When it comes to winter ice around your home, the best defense against property damage and personal injury is a well-executed offense. Unfortunately, you can’t always be ahead of the weather, and if you’re facing the inevitable outcome of an ice storm or a blizzard, you need to know how to handle what’s been thrown at you.
What’s the harm in ice?
When ice forms over the eaves of your roof or along doors and windows, you are facing one of a number of potential problems.
- When water freezes, it expands. As I’ve told a number of people who ask me about water leaks, water is insidious – it slowly seeps into areas, and as it freezes, the resulting expansion is so powerful it can even split rock. For obvious reasons, you don’t want this to happen to your foundation.
- Ice buildup on the eaves of your home creates what is known as an ice dam. As the ice forms on the cold eaves, the snow and ice resting over your warmer attic melts and builds up behind the ice, leading to roof leaks.
- Continual melting and refreezing can cause large icicles to form, and when they break loose, they can damage property and injure people.
To prevent such a homeowner’s nightmare at your house, it’s time to take action before you end up with thousands of dollars worth of damage caused by winter ice.
Before You Begin…
IT IS OK TO CALL A PROFESSIONAL!
I know you came here for some DIY tips, but this is the best advice I can give you. Every year, untrained homeowners venture onto the roof to remove ice and snow, and every year, people either fall off of their roof (and into the emergency room) or end up compounding the problem with ineffective solutions. As in, I’ve heard of people trying to manually remove the ice with hammers that damage their roof or torches that could burn down their house. Seriously – call a professional: they have experience, as well as safety harnesses!
1) Get Rid of the Water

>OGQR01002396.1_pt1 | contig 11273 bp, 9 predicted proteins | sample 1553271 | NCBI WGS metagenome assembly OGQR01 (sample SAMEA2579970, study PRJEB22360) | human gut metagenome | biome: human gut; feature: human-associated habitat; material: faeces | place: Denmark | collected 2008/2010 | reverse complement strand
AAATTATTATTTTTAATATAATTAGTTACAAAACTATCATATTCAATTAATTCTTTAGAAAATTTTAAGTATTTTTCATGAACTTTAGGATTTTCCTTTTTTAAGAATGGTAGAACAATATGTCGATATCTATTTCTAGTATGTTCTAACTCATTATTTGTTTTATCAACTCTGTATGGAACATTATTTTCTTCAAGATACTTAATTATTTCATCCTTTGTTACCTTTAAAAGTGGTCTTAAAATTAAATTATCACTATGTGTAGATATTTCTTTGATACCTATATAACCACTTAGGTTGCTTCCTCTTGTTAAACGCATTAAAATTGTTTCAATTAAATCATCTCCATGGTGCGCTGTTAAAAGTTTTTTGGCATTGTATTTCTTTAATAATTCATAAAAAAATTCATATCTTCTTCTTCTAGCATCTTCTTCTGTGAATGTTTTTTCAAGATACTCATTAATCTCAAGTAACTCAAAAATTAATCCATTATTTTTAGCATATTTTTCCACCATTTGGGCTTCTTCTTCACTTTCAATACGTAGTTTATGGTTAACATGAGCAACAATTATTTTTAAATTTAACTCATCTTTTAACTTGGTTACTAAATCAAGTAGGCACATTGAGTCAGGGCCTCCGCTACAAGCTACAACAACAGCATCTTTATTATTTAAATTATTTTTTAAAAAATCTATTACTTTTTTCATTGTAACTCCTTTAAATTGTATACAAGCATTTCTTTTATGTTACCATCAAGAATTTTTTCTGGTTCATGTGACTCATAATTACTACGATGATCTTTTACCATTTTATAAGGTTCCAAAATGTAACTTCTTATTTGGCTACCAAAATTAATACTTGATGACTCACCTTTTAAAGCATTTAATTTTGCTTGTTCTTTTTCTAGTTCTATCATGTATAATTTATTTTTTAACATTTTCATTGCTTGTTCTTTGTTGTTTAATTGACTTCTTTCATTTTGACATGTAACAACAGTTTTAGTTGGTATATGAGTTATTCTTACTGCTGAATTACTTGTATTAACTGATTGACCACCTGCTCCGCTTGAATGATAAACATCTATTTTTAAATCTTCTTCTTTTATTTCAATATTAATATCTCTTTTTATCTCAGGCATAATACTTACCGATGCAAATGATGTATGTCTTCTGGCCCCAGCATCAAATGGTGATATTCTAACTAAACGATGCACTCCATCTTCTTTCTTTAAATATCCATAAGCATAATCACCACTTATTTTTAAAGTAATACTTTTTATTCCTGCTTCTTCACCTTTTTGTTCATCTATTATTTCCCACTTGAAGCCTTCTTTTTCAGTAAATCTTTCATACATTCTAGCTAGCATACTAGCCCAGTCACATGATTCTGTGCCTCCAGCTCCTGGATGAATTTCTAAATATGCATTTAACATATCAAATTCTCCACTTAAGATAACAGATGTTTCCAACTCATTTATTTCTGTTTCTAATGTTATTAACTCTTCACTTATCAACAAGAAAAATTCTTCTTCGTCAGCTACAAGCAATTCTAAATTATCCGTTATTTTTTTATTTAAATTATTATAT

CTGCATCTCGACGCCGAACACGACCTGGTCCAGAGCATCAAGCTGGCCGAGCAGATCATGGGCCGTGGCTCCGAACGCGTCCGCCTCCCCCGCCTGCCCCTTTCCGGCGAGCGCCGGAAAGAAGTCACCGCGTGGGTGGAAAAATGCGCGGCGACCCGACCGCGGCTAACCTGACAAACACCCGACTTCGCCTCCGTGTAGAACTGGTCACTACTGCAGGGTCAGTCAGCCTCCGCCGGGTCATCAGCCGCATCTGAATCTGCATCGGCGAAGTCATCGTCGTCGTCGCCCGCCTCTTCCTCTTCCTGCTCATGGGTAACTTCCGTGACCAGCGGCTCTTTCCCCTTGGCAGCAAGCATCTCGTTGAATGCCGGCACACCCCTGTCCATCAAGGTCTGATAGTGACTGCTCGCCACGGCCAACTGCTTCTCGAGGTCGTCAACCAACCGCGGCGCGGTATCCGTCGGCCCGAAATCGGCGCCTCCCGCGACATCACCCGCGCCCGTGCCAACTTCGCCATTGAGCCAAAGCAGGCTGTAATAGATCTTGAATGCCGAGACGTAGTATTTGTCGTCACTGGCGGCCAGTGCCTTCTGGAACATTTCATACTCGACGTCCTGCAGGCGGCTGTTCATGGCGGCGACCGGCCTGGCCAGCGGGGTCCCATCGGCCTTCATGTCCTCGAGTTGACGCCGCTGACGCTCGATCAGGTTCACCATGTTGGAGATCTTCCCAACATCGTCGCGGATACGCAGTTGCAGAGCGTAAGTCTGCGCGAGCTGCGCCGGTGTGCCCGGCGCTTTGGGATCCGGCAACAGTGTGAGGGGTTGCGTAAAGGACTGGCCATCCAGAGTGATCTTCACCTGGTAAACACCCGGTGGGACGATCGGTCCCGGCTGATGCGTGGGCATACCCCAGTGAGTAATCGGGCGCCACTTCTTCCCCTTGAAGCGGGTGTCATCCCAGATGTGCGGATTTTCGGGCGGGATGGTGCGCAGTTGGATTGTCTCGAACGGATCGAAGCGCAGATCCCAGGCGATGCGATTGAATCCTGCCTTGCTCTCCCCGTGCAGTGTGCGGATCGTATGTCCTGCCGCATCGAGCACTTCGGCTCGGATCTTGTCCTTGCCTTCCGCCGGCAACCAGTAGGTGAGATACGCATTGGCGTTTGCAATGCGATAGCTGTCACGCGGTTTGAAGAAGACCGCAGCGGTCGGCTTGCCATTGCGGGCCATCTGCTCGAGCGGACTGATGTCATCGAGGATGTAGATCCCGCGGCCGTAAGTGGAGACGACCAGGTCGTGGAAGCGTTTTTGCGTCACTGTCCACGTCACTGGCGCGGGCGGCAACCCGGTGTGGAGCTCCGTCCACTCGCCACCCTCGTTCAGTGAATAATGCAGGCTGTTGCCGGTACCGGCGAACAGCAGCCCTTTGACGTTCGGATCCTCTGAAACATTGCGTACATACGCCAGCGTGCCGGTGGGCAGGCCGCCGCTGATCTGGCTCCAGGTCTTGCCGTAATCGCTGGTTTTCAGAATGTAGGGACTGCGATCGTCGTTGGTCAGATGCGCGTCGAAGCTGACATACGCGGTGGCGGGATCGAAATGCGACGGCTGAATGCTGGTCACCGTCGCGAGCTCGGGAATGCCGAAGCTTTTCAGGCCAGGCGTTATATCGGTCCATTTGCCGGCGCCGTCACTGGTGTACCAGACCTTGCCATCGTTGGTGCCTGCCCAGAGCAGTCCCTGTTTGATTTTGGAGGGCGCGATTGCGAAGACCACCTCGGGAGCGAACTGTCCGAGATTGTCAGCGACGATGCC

If you choose to deal with this yourself, take care of the melting water (as the ice itself is much harder to tackle, especially if you have a multi-story home) first. This means opening up channels where melting water can flow, or it will end up seeping into your roof.
To do this, fill nylon stockings with calcium chloride (do NOT use rock salt, as it will damage your roof) and position them vertically along your roof while intersecting the ice dam. This will melt channels in the ice dam through which water can flow.
Also, it’s handy to buy a roof snow scraper in order to remove snow buildup, thereby reducing the source of melting water itself.
2) Remove the Icicles
This step is a bit simpler than others, as it doesn’t require to climb on your roof.
- Take an extension pole or a long broom and simply knock them down. Do NOT stand directly under the icicles when you do this. That’s the whole point of using the long pole.
- While this process is actually a bit of a hoot, exercise a little caution. Take care not to knock the icicles onto something (or someone), as large ones can cause real damage.
- Be mindful that icicles hanging off of gutters may also mean the gutters are filled with ice, and you could bring those down along with icicles.
- Know what’s around you before you start swinging a pole above your head. Try to avoid swinging wildly around windows (for obvious reason), and if the icicles are near an electrical line, then just don’t do it!
3) Clear Off Sidewalk Ice
Ice on sidewalks and steps present a real safety hazard. Our first instinct is to spread salt on icy surfaces to speed up melting, but too often, the ice you’ve just melted simply refreezes at night – and this can be as bad, if not worse, than the original ice.
- For slick conditions, use some fine gravel or kitty litter to provide some grip on the ice.
- If you do choose to melt the ice, still spread that gravel or kitty litter over the salt or other melting agent to add grip to those wet surfaces, as they will eventually refreeze. You will need to repeat this step multiple times as the ice refreezes on a surface, and add a layer on top of the final freeze).
- You can also chip away at an ice patch with a small shovel if the surface beneath the ice is hard enough to take the abuse. When you’re done, apply the traction options listed above.
Winter ice can be dangerous. We all want to avoid water and ice damage in our homes, but attempting to mitigate these problems isn’t worth risking injury or your life. Just remember: if it looks like you could get hurt, don’t do it. Nobody needs a trip to the emergency room on top of a roof leak – especially during the holidays. Stay safe, and keep warm!